The hillbilly solution to a dry, hands-free, accessible iPod while working out.
iPods are finicky little gadgets, and they don’t stand up well to the sweat they are subjected to during an hour or more of of cross-training.
In other words, a sweaty iPod is a frozen iPod.
So you need a way to keep your iPod safe from workout-induced sweat and grime, right? But you also need it’s buttons to remain accessible in the event that a motivation-crushing downer of a song decides to come on, so that you can press the “forward” button in a panic before you are seized by the sudden notion to lay on the floor and weep, right?
Okay, so the obvious solution to this quandary is an armband.
I regret to report that on Apple’s website, these freaking rip-offs range from $30 to $40.
HEY APPLE, THIS JUST IN: That’s $30 to $40 dollars we’d all rather spend on just about anything but a few inches of synthetic fabric and plastic.
What’s the alternative for cash-strapped future graduate students who presently subsist on a volunteer stipend?
On the stationary bike or the elliptical, just wrap the iPod in a plastic baggy and stash it in one of compartments for waterbottles. The buttons and volume wheel all still work through the plastic, the iPod stays dry, no freezing occurs, and this all means you’ll avoid having an expletive-fueled war with your temporarily-out-of-commission music-producing gadget and thus, you won’t draw the attention off the fake workouter to your left who is wearing sweatpants and chatting loudly on her phone while reading US Weekly and ellipticizing at the speed of a slug. Problem solved.
But on the erg (a.k.a rowing machine), that doesn’t fly. You can’t leisurely flip the pages of a magazine on an erg. You can’t take your time and fiddle with your playlist on an erg. There is no waterbottle compartment on an erg. My point is, they are no fun.
My real point is, your hands are occupied by holding the handle the entire time, and the only opportunity to change a song or adjust the volume is a quick reach between strokes, unless you want to totally interrupt your workout.
So, unfortunately, you can’t just put it in a plastic bag and call it a day.
And if you’re in a standoff with Apple about purchasing one of their annoying overpriced armband products, you need to do your own thing.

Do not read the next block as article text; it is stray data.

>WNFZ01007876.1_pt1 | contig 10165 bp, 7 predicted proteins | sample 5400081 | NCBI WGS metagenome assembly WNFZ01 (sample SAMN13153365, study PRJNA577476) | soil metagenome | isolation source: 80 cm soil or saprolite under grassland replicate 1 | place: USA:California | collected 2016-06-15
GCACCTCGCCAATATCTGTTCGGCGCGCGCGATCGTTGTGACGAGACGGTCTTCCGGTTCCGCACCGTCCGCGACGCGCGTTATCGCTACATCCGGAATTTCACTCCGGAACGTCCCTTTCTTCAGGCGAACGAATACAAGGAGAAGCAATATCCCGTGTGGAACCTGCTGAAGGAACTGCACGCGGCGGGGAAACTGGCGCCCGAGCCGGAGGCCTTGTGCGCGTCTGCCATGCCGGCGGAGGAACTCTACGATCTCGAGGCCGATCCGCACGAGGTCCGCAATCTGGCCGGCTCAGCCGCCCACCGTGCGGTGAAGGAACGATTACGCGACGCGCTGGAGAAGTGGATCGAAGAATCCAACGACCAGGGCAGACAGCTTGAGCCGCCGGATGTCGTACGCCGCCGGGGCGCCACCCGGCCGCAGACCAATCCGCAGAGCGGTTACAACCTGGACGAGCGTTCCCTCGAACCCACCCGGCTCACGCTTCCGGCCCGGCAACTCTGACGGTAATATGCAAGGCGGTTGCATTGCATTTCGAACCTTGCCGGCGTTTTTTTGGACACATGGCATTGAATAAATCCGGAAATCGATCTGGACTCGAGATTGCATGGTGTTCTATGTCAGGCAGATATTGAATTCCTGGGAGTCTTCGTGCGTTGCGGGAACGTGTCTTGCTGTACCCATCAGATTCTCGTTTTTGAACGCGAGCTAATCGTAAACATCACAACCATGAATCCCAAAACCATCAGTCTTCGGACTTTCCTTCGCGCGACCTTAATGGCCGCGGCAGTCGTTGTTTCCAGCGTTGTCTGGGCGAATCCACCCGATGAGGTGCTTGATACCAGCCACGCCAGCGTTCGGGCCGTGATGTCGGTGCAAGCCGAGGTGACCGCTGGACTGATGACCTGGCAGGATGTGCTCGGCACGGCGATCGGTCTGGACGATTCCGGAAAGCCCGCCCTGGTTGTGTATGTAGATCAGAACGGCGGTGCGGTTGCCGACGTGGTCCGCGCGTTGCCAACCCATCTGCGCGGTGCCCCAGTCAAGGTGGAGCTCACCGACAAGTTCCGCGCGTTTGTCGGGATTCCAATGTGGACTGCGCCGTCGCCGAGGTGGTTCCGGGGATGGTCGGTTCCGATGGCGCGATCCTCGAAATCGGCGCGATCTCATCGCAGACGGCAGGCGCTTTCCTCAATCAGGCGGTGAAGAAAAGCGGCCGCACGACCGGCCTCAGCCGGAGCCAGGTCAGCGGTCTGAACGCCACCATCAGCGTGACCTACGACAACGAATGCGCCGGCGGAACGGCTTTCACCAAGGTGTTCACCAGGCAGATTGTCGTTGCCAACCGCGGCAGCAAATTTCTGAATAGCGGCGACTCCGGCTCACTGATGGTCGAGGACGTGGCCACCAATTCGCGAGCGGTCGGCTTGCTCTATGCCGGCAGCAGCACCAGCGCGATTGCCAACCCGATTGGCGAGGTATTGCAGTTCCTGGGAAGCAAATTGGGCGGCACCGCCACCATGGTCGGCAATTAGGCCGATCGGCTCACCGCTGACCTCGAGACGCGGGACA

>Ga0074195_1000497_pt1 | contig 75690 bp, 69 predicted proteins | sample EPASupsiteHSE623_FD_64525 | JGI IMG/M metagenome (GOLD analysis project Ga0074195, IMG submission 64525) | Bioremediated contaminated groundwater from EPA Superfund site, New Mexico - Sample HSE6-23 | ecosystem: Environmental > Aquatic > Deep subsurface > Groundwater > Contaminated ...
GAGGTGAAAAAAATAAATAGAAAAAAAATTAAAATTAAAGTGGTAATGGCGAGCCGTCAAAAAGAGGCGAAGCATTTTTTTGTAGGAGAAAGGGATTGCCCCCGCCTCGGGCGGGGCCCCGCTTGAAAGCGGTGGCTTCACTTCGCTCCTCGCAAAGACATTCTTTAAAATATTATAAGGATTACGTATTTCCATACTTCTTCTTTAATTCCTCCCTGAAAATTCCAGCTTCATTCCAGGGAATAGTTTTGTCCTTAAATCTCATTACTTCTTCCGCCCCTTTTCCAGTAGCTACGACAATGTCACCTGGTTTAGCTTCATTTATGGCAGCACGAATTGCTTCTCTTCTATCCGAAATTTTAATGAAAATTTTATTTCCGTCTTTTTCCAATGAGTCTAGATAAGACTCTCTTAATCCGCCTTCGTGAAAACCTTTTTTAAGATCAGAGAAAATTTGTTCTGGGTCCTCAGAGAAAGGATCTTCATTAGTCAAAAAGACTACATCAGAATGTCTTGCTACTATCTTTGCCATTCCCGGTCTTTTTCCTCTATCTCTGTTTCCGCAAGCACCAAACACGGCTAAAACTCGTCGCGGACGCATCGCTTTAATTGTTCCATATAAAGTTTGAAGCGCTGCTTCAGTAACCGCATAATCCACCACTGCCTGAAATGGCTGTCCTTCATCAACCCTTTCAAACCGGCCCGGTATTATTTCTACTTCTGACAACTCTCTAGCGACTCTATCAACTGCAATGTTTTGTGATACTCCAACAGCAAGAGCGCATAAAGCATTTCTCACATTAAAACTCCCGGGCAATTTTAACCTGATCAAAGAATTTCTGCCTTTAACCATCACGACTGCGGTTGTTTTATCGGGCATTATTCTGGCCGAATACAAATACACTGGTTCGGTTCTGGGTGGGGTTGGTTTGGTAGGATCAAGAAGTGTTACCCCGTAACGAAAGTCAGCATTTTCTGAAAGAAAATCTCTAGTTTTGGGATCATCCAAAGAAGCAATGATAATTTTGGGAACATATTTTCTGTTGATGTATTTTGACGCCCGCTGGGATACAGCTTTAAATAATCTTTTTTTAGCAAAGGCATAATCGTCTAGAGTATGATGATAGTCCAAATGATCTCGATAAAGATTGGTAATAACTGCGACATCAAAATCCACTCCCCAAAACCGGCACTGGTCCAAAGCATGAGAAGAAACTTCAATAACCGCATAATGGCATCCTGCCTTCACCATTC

“Your own thing” might not be this.
Yes, that’s a headlamp in the fourth picture. This ridiculous set-up has been working like a charm for me for over a year. The added bonus is that it’s a great way to repel other people from talking to you at the gym, because they probably catch an immediate whiff of weirdo. (Edited to add: I would never use this for running, because I rarely run with music. But it does the trick for gym cardio machines).
I typically turn the lamp part around and pretend it blends in with my hair in order to cut down on mystified stares from fellow gym-goers, but maybe I’ll just keep it to the front and turn it on. The better to see through the gloom of my styleless future.
In truth, an adjustable stretchy headband would probably look slightly less gooftastic than my old camping headlamp, but I don’t seem to own one.
What are your strange, thrifty solutions to common running, crosstraining, or general fitness dilemmas? We’ve all heard the advice to do bicep curls with cans of soup when you don’t have access to dumbbells, but there must be more kooky DIY stories out there.
Training log excerpts:
Yesterday: 9 mile progression run, 7:45 pace average. Oh, it felt good and like a more proper pace than what I’ve been struggling to piece together recently. I changed my shoes and followed it immediately with an easy Free-sy three-sy, for 12 miles total.
Today: 20 KM on the rowing machine, alternating 2 minutes “slow” with 1 minute “slightly less slow.” Took about 90 minutes. So, yeah, not exactly a 20 KM PR…
Do you own an iPod armband? Is life easier with it? Would you like to give me one for free?